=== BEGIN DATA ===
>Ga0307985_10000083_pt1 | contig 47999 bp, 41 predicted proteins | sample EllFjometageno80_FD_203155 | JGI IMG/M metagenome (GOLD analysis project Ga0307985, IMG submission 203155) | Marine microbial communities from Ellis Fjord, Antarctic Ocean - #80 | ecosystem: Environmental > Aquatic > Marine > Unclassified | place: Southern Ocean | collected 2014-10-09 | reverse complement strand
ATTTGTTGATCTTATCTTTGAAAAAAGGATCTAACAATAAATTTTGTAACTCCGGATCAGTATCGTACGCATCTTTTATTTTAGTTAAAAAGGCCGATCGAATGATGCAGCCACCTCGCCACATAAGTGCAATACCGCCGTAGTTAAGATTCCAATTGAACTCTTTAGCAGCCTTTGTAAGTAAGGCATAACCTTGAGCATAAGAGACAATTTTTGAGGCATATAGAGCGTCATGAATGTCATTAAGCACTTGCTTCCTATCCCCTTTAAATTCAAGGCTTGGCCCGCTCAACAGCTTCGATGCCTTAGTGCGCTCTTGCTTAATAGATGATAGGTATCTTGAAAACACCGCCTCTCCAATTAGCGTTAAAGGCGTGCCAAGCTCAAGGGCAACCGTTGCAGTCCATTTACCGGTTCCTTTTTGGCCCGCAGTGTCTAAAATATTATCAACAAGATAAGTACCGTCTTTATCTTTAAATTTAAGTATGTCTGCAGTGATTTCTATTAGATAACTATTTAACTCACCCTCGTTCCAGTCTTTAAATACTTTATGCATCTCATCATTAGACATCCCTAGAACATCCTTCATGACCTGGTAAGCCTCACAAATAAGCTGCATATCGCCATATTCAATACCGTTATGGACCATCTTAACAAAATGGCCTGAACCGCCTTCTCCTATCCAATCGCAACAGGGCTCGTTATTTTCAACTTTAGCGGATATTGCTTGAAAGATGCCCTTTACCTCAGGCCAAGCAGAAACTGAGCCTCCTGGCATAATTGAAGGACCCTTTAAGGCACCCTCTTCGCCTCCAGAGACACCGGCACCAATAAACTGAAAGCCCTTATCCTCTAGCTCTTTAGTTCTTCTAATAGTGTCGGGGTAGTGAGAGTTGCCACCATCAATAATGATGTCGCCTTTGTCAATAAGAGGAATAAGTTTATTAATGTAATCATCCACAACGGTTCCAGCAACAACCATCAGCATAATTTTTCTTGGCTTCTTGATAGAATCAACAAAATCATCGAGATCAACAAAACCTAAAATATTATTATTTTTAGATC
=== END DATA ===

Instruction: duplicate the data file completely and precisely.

>Ga0307985_10000083_pt1 | contig 47999 bp, 41 predicted proteins | sample EllFjometageno80_FD_203155 | JGI IMG/M metagenome (GOLD analysis project Ga0307985, IMG submission 203155) | Marine microbial communities from Ellis Fjord, Antarctic Ocean - #80 | ecosystem: Environmental > Aquatic > Marine > Unclassified | place: Southern Ocean | collected 2014-10-09 | reverse complement strand
ATTTGTTGATCTTATCTTTGAAAAAAGGATCTAACAATAAATTTTGTAACTCCGGATCAGTATCGTACGCATCTTTTATTTTAGTTAAAAAGGCCGATCGAATGATGCAGCCACCTCGCCACATAAGTGCAATACCGCCGTAGTTAAGATTCCAATTGAACTCTTTAGCAGCCTTTGTAAGTAAGGCATAACCTTGAGCATAAGAGACAATTTTTGAGGCATATAGAGCGTCATGAATGTCATTAAGCACTTGCTTCCTATCCCCTTTAAATTCAAGGCTTGGCCCGCTCAACAGCTTCGATGCCTTAGTGCGCTCTTGCTTAATAGATGATAGGTATCTTGAAAACACCGCCTCTCCAATTAGCGTTAAAGGCGTGCCAAGCTCAAGGGCAACCGTTGCAGTCCATTTACCGGTTCCTTTTTGGCCCGCAGTGTCTAAAATATTATCAACAAGATAAGTACCGTCTTTATCTTTAAATTTAAGTATGTCTGCAGTGATTTCTATTAGATAACTATTTAACTCACCCTCGTTCCAGTCTTTAAATACTTTATGCATCTCATCATTAGACATCCCTAGAACATCCTTCATGACCTGGTAAGCCTCACAAATAAGCTGCATATCGCCATATTCAATACCGTTATGGACCATCTTAACAAAATGGCCTGAACCGCCTTCTCCTATCCAATCGCAACAGGGCTCGTTATTTTCAACTTTAGCGGATATTGCTTGAAAGATGCCCTTTACCTCAGGCCAAGCAGAAACTGAGCCTCCTGGCATAATTGAAGGACCCTTTAAGGCACCCTCTTCGCCTCCAGAGACACCGGCACCAATAAACTGAAAGCCCTTATCCTCTAGCTCTTTAGTTCTTCTAATAGTGTCGGGGTAGTGAGAGTTGCCACCATCAATAATGATGTCGCCTTTGTCAATAAGAGGAATAAGTTTATTAATGTAATCATCCACAACGGTTCCAGCAACAACCATCAGCATAATTTTTCTTGGCTTCTTGATAGAATCAACAAAATCATCGAGATCAACAAAACCTAAAATATTATTATTTTTAGATC